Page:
Angel: Whenever you interview, don’t just accept the interview process as is. If you are a candidate that they’re interested in, think about who do you want to talk to and ask questions. Eg: If I have to work with the CEO, I need to talk to him and see how it’ll be working together. Is it generative or taxing? Talk to people who’ve worked at the company for a while. Ask about the founders. Even if you’re not super senior in the stack just yet, that stuff reverberates down to ICs, so know what that is. In the past, I’ve made decisions while ignoring these signals, and it usually leads to regret later. You’re not excited to move up because you’ll have to work with them!
You can hack the interview process by talking to people. Look at their public talks - how do they show up? Some people are open, but many are closed. Many companies in Silicon Valley are super toxic, and the only way to find out is by talking to people who work there, not through the interview process. You don’t want to be in an exploitative culture that does not encourage growth. And this is especially important if you’re a woman or part of an under-represented community.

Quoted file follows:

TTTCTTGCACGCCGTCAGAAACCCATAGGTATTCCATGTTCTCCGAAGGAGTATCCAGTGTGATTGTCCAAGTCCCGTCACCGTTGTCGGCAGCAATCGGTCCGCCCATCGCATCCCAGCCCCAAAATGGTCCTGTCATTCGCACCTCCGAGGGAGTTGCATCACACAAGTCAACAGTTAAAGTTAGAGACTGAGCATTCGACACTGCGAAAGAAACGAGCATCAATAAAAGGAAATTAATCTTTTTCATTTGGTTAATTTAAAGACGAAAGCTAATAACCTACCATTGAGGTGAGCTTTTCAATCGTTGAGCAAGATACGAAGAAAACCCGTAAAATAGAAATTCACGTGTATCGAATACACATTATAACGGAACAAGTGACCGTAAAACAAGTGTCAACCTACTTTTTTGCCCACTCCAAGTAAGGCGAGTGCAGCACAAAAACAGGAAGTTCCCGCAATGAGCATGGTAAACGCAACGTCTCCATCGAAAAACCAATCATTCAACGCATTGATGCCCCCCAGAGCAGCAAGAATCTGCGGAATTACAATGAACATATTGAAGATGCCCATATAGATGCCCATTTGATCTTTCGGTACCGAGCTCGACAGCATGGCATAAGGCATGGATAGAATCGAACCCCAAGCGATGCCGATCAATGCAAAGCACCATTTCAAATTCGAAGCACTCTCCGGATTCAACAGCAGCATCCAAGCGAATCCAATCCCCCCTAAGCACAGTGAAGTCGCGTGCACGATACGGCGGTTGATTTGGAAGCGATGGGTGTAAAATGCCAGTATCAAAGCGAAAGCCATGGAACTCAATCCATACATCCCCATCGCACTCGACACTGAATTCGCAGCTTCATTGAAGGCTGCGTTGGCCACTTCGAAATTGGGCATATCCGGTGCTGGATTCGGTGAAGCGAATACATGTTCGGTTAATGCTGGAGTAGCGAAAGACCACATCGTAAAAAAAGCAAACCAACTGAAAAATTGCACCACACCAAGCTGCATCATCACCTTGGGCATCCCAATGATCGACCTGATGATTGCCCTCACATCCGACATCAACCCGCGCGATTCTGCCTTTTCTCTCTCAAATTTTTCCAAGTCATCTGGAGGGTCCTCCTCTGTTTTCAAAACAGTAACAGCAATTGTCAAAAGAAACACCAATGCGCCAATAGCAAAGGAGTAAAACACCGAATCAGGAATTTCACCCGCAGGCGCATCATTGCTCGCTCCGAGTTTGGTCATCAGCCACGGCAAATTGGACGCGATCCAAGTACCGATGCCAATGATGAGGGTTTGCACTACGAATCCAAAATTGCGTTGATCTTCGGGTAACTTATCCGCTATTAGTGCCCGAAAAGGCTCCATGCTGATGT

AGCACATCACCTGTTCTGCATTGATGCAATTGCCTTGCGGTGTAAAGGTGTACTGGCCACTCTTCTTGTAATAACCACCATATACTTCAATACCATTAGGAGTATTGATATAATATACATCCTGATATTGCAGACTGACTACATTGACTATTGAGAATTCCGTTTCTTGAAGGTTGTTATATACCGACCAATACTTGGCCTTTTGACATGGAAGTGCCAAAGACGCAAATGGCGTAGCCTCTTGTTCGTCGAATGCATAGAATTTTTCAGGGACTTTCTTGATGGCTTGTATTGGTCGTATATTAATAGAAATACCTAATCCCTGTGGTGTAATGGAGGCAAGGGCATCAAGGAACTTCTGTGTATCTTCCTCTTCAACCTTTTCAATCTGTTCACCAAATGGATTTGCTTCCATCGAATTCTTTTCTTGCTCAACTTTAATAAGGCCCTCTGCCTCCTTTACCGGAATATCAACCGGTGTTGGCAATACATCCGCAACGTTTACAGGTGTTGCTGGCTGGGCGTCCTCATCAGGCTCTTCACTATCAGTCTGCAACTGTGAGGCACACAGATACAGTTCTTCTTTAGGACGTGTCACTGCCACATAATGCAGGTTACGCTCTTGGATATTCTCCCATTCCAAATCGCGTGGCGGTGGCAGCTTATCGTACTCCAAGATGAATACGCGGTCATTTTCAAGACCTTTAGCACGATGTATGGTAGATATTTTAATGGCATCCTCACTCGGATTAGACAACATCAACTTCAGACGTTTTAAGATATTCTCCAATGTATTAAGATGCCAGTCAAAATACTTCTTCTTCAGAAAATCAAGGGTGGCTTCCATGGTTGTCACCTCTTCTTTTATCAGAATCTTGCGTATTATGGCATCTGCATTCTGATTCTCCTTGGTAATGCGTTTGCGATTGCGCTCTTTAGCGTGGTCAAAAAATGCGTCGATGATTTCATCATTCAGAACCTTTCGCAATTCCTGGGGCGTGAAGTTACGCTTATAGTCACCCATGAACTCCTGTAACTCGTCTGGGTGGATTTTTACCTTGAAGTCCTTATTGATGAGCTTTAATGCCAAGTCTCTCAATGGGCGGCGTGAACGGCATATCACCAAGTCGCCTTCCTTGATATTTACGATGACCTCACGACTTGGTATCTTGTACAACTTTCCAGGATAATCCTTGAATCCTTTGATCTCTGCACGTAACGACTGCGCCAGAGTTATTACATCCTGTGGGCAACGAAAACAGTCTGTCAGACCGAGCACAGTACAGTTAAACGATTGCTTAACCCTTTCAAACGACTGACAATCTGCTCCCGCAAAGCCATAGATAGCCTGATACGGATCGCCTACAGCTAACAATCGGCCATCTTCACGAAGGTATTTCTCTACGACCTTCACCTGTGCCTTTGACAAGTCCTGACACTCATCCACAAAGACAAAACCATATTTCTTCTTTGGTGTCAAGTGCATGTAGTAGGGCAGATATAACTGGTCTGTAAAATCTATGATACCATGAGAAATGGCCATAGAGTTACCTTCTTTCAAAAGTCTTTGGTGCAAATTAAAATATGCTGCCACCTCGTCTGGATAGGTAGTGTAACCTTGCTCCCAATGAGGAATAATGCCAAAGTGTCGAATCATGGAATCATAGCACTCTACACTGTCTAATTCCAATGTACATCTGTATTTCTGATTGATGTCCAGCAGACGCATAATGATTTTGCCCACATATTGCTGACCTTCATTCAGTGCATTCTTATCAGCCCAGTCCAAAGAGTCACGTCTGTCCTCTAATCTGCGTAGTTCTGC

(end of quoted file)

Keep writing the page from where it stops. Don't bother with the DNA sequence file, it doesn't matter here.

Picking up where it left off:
LED: If you were to look back, what are the top 2-3 things that you've done that have helped you get to where you are today?
Angel: Saying yes to things to push yourself to grow. Eg: Say you’re a swimmer and your coach asks you to try using a different stroke. You trust them and you try it, even if you don’t know how to do it. Similarly, say your manager asks you to do something that feels scary. Say yes. They’re seeing something. Have faith and try.
Another thing is that treat your career as a set of experiments, rather than a linear arc. There are very few people who know exactly what they want. For most others, it’s an evolution. Interests change, so you need to create space for them. Keep discovering stuff. Every career move can’t be amazing. Think about the types of futures for yourself, try them out and if it doesn’t work that’s fine. Don’t treat something that didn’t work as a failure, but as a learning for the future.